Published On: Wed, Jul 3rd, 2024
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Paris struggling to fill hotels as tourists snub Olympics | World | News


Parisian hoteliers are sounding the alarm over the concerning number of hotel rooms still unbooked as France prepares to host the Olympic Games. 

Businesses are worried that tourists are swerving the French capital on the assumption that the cost of a holiday in the city will skyrocket during the Games.

As a result, airline AirFrance could see a possible shortfall of £152m if holidaymakers decide against booking flights to Paris.

AirFrance-KLM Group said in a statement: “International markets show a significant avoidance of Paris. Travel between the city and other destinations is also below the usual June-August average as residents in France seem to be postponing their holidays until after the Olympic Games or considering alternative travel plans. 

“Travel to and from France is expected to normalise after the Olympic Games, with encouraging demand levels projected for the end of August and the month of September.”

The lack of visitors means the city’s hotels are far from full, with occupany rates as much as 25 percent down on what they were last year, according to some polls.

According to Euronews, Ze Hotel’s director Aldric Duval said: “I think the Olympic Games effect is counter-productive since everything is very expensive.”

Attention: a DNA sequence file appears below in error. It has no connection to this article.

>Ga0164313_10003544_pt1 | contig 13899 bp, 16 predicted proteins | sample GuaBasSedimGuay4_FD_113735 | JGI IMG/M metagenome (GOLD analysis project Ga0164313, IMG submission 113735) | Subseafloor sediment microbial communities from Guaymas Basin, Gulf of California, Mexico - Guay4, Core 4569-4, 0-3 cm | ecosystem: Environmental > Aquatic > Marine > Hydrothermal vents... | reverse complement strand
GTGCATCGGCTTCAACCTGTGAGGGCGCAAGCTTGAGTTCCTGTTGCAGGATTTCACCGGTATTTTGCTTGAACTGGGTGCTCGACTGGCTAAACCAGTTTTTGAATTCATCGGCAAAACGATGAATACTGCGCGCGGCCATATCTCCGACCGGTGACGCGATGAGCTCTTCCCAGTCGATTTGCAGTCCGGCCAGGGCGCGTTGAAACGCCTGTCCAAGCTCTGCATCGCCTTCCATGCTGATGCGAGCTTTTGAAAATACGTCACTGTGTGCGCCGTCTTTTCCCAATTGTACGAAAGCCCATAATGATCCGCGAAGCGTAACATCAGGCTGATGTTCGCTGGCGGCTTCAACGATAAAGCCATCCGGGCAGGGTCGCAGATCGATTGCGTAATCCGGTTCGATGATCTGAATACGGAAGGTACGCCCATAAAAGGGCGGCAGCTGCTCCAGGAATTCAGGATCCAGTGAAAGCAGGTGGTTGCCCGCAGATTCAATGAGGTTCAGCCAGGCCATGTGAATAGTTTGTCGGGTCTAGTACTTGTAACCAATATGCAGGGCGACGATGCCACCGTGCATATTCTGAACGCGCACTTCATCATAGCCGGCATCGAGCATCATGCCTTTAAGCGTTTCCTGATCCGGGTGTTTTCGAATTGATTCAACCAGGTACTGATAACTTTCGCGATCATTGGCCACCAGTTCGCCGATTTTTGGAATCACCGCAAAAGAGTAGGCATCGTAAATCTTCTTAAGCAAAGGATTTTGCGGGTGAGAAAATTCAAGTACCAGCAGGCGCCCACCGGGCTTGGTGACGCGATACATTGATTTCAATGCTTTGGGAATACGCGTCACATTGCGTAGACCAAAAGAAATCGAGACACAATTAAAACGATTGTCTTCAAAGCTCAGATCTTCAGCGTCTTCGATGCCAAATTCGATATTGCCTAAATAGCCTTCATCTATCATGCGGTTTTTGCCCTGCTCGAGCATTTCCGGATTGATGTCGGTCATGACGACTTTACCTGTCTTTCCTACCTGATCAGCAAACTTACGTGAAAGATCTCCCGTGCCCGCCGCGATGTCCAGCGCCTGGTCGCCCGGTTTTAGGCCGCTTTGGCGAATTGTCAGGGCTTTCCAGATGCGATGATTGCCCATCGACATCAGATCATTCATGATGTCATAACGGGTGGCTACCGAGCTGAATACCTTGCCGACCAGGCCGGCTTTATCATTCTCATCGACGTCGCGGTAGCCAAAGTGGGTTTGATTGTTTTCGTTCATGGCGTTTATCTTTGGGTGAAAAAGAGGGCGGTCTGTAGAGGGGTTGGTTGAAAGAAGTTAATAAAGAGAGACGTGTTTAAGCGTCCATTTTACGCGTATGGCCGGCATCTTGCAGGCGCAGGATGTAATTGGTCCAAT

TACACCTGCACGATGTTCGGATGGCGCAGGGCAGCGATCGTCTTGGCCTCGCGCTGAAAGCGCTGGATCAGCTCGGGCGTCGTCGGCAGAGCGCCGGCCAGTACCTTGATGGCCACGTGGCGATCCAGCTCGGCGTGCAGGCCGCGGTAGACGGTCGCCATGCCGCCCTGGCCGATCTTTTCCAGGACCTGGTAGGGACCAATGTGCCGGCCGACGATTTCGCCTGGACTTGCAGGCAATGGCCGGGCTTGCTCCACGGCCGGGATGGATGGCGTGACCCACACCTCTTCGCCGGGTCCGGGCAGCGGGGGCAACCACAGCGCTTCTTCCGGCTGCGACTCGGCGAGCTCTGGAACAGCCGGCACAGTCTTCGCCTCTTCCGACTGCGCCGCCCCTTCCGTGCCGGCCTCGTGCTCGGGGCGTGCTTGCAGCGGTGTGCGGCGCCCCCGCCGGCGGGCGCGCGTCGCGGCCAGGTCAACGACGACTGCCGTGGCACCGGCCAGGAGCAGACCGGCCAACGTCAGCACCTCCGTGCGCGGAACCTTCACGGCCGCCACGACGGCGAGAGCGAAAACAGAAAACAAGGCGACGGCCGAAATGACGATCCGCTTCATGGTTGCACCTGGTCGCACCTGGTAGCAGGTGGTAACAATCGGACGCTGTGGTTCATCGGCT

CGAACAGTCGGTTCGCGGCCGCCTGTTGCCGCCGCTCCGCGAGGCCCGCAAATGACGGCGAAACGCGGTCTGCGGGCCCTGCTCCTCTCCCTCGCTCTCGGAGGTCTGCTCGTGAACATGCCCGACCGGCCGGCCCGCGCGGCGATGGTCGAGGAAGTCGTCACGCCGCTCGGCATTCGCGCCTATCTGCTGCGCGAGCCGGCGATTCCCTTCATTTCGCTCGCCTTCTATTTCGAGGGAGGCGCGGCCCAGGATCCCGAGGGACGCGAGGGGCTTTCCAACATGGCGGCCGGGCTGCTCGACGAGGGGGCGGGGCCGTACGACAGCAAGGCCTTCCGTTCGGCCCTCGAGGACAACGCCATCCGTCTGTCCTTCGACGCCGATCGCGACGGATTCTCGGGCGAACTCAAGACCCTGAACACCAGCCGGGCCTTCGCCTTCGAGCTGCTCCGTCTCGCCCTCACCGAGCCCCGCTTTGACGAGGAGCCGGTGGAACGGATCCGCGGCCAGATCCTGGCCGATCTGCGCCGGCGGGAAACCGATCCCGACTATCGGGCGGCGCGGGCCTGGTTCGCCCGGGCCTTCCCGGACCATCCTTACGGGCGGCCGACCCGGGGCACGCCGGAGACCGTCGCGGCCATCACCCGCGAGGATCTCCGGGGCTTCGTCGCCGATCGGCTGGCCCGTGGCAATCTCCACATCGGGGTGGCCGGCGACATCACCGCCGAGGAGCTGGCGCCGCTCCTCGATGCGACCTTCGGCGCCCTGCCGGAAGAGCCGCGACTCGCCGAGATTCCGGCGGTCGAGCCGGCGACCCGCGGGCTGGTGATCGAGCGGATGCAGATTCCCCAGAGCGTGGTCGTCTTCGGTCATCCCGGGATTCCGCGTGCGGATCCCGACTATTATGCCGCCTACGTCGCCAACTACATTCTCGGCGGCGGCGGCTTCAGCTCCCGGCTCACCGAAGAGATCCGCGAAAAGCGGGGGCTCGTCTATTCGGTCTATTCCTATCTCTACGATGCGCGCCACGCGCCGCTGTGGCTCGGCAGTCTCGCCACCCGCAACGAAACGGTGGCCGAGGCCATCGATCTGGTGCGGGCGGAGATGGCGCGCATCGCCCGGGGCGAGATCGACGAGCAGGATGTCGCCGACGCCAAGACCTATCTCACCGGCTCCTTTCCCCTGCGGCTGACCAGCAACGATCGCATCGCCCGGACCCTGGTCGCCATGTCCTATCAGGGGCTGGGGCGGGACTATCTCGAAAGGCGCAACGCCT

He added: “We explained to [tourists] that traffic restrictions were going to be complicated, that the price of a metro ticket was going to triple, that the tourist tax had tripled… On top of that, the weather is difficult, so people are less inclined to come.”

Insee, France’s official statistics office, reported last July that hotel occupancy rates in the capital averaged 90.7 percent.

However, current projections suggest numbers could be well down during the Games, with four in 10 rooms left empty.

The issue isn’t just confined to hotel accommodation either, with rental apartment demand appearing equally sluggish.

WeHost co-founder Romain Bellet said AirBnB occupancy rates were as low as 20 percent in May.

“It’s extremely quiet,” he said bluntly.



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